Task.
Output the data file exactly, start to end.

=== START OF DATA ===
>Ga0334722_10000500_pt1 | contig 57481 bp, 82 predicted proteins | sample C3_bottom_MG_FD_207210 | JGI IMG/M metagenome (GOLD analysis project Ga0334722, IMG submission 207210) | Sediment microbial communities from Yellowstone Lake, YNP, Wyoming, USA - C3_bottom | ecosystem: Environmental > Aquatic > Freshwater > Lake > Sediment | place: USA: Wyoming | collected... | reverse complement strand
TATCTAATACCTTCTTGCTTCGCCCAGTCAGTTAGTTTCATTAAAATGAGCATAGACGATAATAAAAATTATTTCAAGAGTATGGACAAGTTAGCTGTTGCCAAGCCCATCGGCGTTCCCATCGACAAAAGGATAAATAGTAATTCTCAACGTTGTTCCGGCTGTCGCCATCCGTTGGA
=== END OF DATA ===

>Ga0334722_10000500_pt1 | contig 57481 bp, 82 predicted proteins | sample C3_bottom_MG_FD_207210 | JGI IMG/M metagenome (GOLD analysis project Ga0334722, IMG submission 207210) | Sediment microbial communities from Yellowstone Lake, YNP, Wyoming, USA - C3_bottom | ecosystem: Environmental > Aquatic > Freshwater > Lake > Sediment | place: USA: Wyoming | collected... | reverse complement strand
TATCTAATACCTTCTTGCTTCGCCCAGTCAGTTAGTTTCATTAAAATGAGCATAGACGATAATAAAAATTATTTCAAGAGTATGGACAAGTTAGCTGTTGCCAAGCCCATCGGCGTTCCCATCGACAAAAGGATAAATAGTAATTCTCAACGTTGTTCCGGCTGTCGCCATCCGTTGGA